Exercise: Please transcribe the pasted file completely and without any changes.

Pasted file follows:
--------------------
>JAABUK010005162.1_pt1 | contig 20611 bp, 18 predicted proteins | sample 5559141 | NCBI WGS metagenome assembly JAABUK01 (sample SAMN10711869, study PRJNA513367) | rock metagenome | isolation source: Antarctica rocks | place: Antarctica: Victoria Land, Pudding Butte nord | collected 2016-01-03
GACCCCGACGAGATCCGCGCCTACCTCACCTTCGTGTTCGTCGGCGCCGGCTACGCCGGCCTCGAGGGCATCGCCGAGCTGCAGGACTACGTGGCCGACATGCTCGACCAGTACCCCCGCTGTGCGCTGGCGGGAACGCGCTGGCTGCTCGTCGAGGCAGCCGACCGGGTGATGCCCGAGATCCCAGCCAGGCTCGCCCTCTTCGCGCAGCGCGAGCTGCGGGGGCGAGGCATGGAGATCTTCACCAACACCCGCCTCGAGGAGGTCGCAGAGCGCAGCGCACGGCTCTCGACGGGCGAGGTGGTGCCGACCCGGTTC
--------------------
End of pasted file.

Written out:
>JAABUK010005162.1_pt1 | contig 20611 bp, 18 predicted proteins | sample 5559141 | NCBI WGS metagenome assembly JAABUK01 (sample SAMN10711869, study PRJNA513367) | rock metagenome | isolation source: Antarctica rocks | place: Antarctica: Victoria Land, Pudding Butte nord | collected 2016-01-03
GACCCCGACGAGATCCGCGCCTACCTCACCTTCGTGTTCGTCGGCGCCGGCTACGCCGGCCTCGAGGGCATCGCCGAGCTGCAGGACTACGTGGCCGACATGCTCGACCAGTACCCCCGCTGTGCGCTGGCGGGAACGCGCTGGCTGCTCGTCGAGGCAGCCGACCGGGTGATGCCCGAGATCCCAGCCAGGCTCGCCCTCTTCGCGCAGCGCGAGCTGCGGGGGCGAGGCATGGAGATCTTCACCAACACCCGCCTCGAGGAGGTCGCAGAGCGCAGCGCACGGCTCTCGACGGGCGAGGTGGTGCCGACCCGGTTC